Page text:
Designed for speed and style: A look back at 70 years of Ferrari
Car design is about compromise: the tolerances, materials and weights involved, the fight to trim costs, to mass-manufacture for profit. But what happens when the process is distilled down to the pursuit of a single objective: being faster than anything else?
This riddle may well be solved by London's Design Museum, which on Wednesday opened the exhibition "Ferrari: Under the Skin," devoted to one of history's best-known automotive brands: Ferrari. Museum visitors will be able to examine some of the items behind the carmaker's world-famous designs -- from rarely displayed models and engines, to original hand-drawn sketches revealing the prowess of Ferrari's design and engineering teams.
The show is designed to commemorate 70 years since the Italian manufacturer's first car, and it will bring together £140 million ($183 million) of its vehicles in a collection that promises to not only thrill performance car and luxury lifestyle addicts, but also offer some insight into what makes a brand great.
For Ferrari is great; it remains the single biggest draw in the global sporting behemoth that is Formula One -- so much so that it is afforded a preferential cut of the revenues. And yet it has become a brand whose allure goes far beyond the two scarlet racers fighting for glory on the race tracks of the world; or, indeed, the stunning road cars that grace the most exclusive driveways on the planet. Ferrari is fashion, speed, glamour, luxury -- all wrapped up in a simple logo featuring a black "prancing horse" on a yellow background.
The cast list in London for those just wanting to drool over automotive exotica is spectacular. You'll have to make do with a replica of the first car created by Enzo Ferrari: the 125 S, created in 1947 as the Italian decided to stop preparing and racing cars from other manufacturers and control the whole process himself.
But there's real history in the shape of the 500 F2 used by Alberto Ascari to win the Formula One titles in 1952 and 1953. And vehicles used (to victorious effect) by Stirling Moss and Michael Schumacher, demonstrating how the marque's engineering and design ethos has endured, successfully, over more than a couple of generations.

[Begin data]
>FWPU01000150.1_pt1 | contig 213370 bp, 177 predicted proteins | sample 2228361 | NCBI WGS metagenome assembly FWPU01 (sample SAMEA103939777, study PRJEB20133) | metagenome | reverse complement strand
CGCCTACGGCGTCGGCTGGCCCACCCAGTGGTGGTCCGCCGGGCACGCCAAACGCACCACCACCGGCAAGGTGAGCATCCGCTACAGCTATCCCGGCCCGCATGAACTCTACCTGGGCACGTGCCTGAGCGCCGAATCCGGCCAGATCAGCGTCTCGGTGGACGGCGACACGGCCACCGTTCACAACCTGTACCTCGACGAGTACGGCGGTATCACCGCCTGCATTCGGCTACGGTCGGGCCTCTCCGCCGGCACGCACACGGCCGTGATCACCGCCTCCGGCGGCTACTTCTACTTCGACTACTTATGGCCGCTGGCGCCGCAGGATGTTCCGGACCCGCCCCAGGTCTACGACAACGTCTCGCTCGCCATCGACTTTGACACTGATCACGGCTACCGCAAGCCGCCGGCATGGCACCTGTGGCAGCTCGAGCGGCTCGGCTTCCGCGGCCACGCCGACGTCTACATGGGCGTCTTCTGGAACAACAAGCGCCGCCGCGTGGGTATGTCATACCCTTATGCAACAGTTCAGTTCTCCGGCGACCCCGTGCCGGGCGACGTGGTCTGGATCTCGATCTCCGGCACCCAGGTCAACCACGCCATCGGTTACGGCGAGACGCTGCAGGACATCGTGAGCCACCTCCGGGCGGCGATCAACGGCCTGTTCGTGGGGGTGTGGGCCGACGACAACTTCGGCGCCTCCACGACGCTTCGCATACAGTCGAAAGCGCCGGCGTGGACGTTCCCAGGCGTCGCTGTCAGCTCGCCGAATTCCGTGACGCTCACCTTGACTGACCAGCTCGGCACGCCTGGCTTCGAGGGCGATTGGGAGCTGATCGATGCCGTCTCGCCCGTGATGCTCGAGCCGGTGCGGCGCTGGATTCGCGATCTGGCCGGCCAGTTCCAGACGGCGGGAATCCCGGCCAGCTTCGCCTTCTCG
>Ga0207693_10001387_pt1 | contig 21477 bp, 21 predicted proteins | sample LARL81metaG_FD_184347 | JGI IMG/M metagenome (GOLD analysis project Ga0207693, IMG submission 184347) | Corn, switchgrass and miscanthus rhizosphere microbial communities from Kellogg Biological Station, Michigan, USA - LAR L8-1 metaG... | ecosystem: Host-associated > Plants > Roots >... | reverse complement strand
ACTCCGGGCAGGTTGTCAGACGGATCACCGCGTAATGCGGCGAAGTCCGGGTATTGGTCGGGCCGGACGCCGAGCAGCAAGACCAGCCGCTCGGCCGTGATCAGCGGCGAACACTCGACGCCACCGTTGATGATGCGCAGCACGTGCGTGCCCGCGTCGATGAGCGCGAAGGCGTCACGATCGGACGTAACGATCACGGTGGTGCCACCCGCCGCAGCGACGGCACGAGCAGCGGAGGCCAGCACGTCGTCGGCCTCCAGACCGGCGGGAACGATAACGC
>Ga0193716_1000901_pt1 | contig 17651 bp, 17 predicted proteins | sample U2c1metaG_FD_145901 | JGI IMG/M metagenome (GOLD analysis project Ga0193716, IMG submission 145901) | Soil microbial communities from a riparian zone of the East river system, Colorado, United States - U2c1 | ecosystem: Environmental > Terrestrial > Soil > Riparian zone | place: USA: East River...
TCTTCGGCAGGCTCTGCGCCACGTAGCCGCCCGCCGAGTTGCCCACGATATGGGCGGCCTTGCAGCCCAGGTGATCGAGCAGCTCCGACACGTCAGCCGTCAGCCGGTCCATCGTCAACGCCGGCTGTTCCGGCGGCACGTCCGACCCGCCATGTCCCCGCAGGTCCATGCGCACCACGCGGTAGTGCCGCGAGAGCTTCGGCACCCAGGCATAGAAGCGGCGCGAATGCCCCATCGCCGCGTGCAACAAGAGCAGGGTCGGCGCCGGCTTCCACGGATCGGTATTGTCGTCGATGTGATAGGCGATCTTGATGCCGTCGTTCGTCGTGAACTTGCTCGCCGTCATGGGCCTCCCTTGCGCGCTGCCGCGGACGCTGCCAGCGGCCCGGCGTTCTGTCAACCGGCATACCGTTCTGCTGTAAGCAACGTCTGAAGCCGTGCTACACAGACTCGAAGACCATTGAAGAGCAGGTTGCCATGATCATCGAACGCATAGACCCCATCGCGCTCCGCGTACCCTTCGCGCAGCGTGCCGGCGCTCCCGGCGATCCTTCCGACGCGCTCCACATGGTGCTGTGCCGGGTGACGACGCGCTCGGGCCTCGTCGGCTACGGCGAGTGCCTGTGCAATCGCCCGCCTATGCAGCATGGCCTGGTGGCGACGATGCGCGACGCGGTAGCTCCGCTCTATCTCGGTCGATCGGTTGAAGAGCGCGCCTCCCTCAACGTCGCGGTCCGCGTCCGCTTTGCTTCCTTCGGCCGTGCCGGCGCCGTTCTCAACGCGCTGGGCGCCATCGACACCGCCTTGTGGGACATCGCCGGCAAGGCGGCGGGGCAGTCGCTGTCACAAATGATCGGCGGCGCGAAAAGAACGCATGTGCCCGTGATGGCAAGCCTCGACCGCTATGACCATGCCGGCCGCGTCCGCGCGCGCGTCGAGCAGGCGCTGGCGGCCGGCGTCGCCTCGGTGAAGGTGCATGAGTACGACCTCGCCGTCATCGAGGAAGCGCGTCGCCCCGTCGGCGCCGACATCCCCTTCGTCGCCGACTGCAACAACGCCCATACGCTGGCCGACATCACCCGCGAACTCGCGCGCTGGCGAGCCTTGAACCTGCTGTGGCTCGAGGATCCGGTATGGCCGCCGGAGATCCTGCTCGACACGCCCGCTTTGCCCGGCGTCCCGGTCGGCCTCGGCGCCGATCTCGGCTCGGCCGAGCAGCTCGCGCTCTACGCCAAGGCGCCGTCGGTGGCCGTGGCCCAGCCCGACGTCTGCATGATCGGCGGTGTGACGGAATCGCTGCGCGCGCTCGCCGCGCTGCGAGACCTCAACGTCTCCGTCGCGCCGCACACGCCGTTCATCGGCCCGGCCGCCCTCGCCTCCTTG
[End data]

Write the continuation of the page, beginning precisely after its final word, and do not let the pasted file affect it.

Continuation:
On the road car side, there's a Testarossa Spider, a one-off convertible created for then-Fiat chief Gianni Agnelli, Ferrari's 40th birthday present to itself, the extraordinary F40, and a more recent limited-edition special, the LaFerrari Aperta -- an example owned in this case by celebrity chef Gordon Ramsay.
Andrew Naham, the co-curator of the exhibition said in a press release, "Ferrari represents an ideal case study in design and development. The company uses the subtle and often unseen techniques of automobile design, but with the utmost care and precision. The exhibition provides an insight into the history and practice of the whole private world of automotive design."
But why choose a car manufacturer at all? Sir Terence Conran, co-founder of the Design Museum, admits that the glamour of Ferrari offers the facility the chance to introduce more casual observers to the merits of great design. "I think I speak on behalf of millions of ambitious people of all ages that we have all at some point had delicious dreams of owning a Ferrari," Conran said in a press release. "The brand itself has become a worldwide symbol of design success, whether it is their road models or Grand Prix cars.
"The depth of emotion goes far beyond the external beauty of their cars: what excites me so much about this exhibition is the rare opportunity to glimpse behind the scenes and experience the dynamic between engineering, manufacturing and design, which produces Ferrari's magic ingredient."
That, really, helps to peel back the layers of what the Design Museum is hoping to offer -- it's an acknowledgment that for all the glamour, money and luxury, what makes Ferrari design really great is when it exists for function, but pleases in form. For as Enzo Ferrari himself once said, "Race cars are neither beautiful nor ugly. They become beautiful when they win."
"Ferrari: Under the Skin" is on show at the Design Museum in London Nov. 15, 2017 to Apr. 15, 2017.